For a long time, the elderly have depended on assistance from loved ones or caregivers to help with tasks such as paying bills and shopping. It’s important that older people have the knowledge and confidence to take on these tasks independently, as and when they need to, rather than relying on someone to help them.

Digital literacy can improve the quality of life for the elderly in several ways, including:

  • Access information
    At the click of a button, one can easily access the news, weather forecast and information on all subjects with the internet. It is important to ensure safety features are set up on their device to avoid misinformation and scams.

  • Keep in touch with friends and family
    As we get older, we can become more vulnerable to feelings of loneliness and isolation. With applications like FaceTime, WhatsApp, and Skype, it’s possible to keep in touch with family and friends whenever and wherever you are.

  • Daily tasks become quicker and easier
    Once older people are equipped with the knowledge and confidence to use digital platforms, daily tasks that once may have required queuing for a long time or waiting on the phone - such as booking a doctor’s appointment or heading to the bank -become much easier and quicker. With access to a smartphone and the internet, you can now easily pay bills online, make a hotel booking, book a medical appointment, and make financial transactions online.

  • Manage health
    It’s important that we manage our health, especially as we get older, to minimise the risks of developing health conditions. Over the pandemic, lots of elderly people used their devices to find senior-friendly workouts, subscribe to online gym memberships and research nutrition-related information such as foods that boost immunity or what to eat to help with their health conditions.

Check out our Essential Guide to Digital Skills for Seniors.

How can technology benefit the elderly?

Technology is emerging at a rapid pace, and there are a wealth of new technologies that can benefit ageing and longevity, whether living at home or in an assisted living facility. New technology can not only improve communication, but it allows for greater independence and keeps the brain active.

Some examples of technology that helps the elderly include:

  • Mobile phones with large buttons and easy-to-use interfaces
  • Video calling apps like Facetime or Zoom
  • Medical alert systems
  • GPS tracking devices

These technologies can help the elderly in several ways. Mobile phones can help seniors to keep in touch with their loved ones, as can video calling applications. Medical alert systems can help them get the medical care they need, and GPS tracking devices can help them stay independent by allowing them to go wherever they like, safe in the knowledge that their loved ones can find them if they became in need of help.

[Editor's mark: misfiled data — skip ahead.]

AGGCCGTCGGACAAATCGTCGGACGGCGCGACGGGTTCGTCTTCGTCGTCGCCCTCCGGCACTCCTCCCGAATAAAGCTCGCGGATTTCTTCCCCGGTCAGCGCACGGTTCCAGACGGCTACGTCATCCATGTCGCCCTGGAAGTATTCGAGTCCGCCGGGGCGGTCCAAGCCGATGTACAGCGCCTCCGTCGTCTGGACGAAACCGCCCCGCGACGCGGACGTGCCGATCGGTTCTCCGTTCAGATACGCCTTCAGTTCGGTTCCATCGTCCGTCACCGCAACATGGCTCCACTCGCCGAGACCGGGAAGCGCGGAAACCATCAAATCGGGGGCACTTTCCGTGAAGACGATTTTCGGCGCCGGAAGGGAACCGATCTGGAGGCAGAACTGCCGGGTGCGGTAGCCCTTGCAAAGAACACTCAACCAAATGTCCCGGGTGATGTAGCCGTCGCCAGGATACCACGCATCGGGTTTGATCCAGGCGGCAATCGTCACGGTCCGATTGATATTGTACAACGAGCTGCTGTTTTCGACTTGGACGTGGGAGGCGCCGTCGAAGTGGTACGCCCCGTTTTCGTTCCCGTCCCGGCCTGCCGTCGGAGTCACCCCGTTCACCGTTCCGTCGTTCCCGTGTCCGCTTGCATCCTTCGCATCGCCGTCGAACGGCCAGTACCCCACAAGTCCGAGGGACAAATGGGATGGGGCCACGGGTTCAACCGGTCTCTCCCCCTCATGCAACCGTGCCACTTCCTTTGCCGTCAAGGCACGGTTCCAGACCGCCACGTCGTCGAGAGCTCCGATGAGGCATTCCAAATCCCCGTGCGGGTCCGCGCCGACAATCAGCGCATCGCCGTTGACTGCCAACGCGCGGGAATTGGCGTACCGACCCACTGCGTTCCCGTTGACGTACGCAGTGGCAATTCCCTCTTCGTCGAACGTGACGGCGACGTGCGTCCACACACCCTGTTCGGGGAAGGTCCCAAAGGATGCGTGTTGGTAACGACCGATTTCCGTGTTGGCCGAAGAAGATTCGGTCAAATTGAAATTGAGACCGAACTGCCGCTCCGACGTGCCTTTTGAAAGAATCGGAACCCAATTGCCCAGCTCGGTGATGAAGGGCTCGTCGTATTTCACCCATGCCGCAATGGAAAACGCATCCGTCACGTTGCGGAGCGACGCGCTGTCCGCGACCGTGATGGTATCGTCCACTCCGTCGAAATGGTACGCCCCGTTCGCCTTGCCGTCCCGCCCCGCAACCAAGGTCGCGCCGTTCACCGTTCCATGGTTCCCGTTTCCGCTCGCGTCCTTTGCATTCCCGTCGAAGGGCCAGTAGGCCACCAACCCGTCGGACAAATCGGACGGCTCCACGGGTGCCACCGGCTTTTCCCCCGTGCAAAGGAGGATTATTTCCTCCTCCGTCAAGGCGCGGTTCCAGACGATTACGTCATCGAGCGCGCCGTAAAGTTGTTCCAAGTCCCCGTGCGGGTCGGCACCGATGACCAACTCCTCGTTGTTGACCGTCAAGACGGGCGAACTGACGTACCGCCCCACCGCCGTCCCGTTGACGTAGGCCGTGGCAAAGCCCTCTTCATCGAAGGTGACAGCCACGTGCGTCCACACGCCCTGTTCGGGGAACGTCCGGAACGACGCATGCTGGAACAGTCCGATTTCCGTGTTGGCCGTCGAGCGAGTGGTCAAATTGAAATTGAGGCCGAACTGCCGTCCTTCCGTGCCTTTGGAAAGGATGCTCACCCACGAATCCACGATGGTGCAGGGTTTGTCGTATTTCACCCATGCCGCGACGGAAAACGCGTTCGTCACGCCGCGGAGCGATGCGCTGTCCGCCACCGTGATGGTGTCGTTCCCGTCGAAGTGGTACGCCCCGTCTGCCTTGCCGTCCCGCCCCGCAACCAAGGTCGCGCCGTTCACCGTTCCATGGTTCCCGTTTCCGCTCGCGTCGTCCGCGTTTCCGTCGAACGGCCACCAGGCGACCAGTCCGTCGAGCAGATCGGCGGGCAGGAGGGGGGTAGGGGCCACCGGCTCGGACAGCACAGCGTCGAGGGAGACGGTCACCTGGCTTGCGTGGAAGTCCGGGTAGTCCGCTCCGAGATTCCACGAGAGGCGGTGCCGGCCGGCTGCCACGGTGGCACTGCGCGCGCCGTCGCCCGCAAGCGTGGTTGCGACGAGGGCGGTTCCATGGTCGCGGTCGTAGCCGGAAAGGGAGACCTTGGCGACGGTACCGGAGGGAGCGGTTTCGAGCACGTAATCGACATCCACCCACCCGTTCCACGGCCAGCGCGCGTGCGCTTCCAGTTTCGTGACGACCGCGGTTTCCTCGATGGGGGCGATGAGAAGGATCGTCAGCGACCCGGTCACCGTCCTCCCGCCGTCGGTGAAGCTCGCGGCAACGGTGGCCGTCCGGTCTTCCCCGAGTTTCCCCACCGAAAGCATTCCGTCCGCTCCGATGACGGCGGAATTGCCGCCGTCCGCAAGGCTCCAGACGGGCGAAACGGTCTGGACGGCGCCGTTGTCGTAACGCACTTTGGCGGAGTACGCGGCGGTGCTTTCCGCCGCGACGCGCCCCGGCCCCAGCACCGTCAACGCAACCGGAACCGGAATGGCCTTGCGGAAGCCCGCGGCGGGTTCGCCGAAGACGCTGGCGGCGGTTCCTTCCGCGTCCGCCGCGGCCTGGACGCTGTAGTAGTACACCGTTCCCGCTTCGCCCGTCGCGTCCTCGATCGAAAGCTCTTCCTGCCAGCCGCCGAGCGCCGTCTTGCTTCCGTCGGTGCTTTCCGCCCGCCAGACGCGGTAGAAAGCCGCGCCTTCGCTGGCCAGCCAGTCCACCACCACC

Technology is constantly evolving – there are new innovations, products and applications being developed constantly, meaning there are always new ways for the elderly to benefit from technology.

Health monitoring devices for the elderly

Smartwatches and Pedometers

A healthy and active lifestyle can help to prevent and even cure certain health conditions. A fitness tracker such as a smartwatch or pedometer are great for those in need of some fitness motivation or you’re looking for accountability to your health and fitness goals. They are stylish, comfortable and lightweight, making them perfect for daily use to track your daily movement and calories. Some smartwatches can also monitor other key health indicators such as heart rate, ECG monitoring, sleep and nutritional intake.

Our SureSafeGO Plus is easy to set up and use, making it a fantastic choice for seniors – it is equipped with many useful features such as automatic fall detection and GPS tracking, while also offering a ‘no movement detected’ alarm which texts nominated family and friends with an alert if the alarm doesn’t detect any movement for a while.

Personal Alarms

Personal safety alert devices are designed to help seniors live independently in their own homes, safer and for longer. Our personal alarms are available in a selection of different styles, equipped with helpful features to suit your needs, such as automatic fall detection, GPS tracking and a talking pendant, all the while being discreet and lightweight. They offer reassurance for you and your loved ones that someone will be there if you need it.

If you’re looking for the latest technology to assist an older person, consider getting in touch with us to find out how our devices can help give you peace of mind. Browse our products or give us a call on 0800 112 3201 to find out more.